Privatizing public services like garbage pickup, building maintenance, food services and other work has been popular with public bodies for decades.
The aim is to save money by hiring private firms that will charge less to do the same job than it would cost to keep employees on the public payroll.
As part of a discussion of the annual fall leaf pickup program and a proposal to buy a second city garbage truck to make the work go faster, a majority of city commissioners also made it plain they don’t support the idea of privatizing the leaf pickup or, for that matter, other city services.
“I don’t support privatization of the leaf pickup,” Commissioner Gary Howe said.
Although Commissioner Tim Werner voiced support for exploring privatization, fellow Commissioners Jim Carruthers, Ross Richardson and Jeanine Easterday joined Howe in saying no to privatization of city services.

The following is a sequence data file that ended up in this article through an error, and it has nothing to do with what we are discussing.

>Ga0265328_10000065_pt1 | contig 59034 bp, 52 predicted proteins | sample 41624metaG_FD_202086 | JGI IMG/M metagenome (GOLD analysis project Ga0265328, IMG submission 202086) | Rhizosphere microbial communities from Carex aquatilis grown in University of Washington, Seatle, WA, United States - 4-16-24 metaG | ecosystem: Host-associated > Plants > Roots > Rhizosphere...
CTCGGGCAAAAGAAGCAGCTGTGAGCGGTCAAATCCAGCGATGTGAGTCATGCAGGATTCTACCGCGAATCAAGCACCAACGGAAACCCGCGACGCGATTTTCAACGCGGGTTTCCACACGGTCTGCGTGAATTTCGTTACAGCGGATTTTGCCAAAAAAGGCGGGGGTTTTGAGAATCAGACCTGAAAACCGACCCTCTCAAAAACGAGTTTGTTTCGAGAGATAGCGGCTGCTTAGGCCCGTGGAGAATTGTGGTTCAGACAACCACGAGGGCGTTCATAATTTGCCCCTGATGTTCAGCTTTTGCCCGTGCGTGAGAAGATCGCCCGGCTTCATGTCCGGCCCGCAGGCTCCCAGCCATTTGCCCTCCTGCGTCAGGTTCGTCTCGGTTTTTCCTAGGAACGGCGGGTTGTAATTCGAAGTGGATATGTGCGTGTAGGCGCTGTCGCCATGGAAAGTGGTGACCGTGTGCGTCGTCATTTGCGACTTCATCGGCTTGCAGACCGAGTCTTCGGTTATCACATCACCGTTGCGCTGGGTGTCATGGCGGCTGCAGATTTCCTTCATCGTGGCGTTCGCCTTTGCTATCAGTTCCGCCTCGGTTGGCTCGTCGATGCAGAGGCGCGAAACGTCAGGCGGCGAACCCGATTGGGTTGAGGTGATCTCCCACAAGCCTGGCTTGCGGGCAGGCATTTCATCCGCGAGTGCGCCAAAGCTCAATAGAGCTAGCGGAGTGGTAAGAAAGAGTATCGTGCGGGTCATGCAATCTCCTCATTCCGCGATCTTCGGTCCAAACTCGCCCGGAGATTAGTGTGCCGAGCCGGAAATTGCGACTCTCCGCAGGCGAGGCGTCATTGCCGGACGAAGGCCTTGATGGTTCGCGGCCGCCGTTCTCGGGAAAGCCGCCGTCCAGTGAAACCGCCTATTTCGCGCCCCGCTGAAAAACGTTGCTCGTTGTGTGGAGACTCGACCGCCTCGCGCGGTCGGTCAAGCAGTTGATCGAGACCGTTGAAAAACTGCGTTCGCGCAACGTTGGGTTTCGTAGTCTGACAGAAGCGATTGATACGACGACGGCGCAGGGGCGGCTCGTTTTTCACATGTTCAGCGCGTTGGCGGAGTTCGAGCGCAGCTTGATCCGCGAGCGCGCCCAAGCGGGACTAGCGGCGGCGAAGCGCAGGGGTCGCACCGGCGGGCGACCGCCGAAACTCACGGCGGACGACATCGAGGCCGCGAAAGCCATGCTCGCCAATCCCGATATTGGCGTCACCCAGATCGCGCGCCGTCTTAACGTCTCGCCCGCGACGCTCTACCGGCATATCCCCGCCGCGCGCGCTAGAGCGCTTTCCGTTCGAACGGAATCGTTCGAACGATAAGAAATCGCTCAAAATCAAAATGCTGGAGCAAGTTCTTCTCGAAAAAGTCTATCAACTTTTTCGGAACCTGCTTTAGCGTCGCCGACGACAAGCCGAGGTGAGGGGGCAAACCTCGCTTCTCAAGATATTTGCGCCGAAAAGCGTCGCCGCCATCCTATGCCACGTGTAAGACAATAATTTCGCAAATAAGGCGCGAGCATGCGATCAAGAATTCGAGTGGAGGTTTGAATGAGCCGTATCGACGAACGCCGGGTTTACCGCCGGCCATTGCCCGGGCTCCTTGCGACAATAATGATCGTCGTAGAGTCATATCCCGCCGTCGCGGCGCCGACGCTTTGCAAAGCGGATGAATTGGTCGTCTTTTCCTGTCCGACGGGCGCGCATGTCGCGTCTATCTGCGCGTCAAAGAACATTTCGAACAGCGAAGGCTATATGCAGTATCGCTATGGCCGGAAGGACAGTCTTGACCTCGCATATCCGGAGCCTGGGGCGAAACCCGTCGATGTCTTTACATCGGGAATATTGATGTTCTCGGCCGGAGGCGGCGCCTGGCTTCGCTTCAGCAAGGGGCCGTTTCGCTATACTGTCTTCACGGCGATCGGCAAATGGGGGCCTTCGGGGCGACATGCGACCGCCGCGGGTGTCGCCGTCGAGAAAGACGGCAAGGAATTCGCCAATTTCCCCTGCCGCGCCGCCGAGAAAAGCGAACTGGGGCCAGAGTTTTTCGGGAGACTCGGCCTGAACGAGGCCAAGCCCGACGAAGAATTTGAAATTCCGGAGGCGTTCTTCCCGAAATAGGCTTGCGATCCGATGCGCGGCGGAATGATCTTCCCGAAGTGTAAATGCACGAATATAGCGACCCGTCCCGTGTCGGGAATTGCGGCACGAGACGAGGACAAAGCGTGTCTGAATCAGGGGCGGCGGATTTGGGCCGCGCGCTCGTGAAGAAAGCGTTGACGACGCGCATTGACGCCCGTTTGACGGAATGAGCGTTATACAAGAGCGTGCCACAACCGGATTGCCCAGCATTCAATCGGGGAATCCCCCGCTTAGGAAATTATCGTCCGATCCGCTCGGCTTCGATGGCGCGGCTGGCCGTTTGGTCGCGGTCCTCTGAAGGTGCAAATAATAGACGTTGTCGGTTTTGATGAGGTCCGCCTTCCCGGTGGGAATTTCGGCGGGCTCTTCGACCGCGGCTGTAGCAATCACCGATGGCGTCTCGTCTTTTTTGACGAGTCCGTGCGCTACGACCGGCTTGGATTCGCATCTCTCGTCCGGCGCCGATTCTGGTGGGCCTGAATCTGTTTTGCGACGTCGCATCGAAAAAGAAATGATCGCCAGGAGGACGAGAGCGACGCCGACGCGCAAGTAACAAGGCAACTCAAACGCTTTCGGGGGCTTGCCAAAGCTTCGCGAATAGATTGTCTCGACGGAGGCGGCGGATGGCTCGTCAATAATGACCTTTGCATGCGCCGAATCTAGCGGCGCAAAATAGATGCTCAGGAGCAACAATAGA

Carruthers said privatization can work, but the biggest problem is loss of control over how services are performed. He cited a discussion about sidewalk snow removal this winter and how city staff responded when commissioners expressed concerns.
“We speak up and, vroom, things are getting done,” Carruthers said.
Both Carruthers and Richardson said after the meeting that commissioners’ comments had sent a message to Mayor Michael Estes about contracting for services and downsizing city government.
Estes acknowledged that commissioners clearly don’t favor privatization, but his position hasn’t changed.
“I just think we should explore the whole notion of who does the leaf pickup,” Estes said. “Can someone else do it and do it all in one week? Our process takes a whole month.”
Obviously, any discussion of privatizing city services must go beyond an exchange over leaf pickup. If city administrators think they can save taxpayers money and still do the job through privatization, the city manager should make a proposal the commission can debate.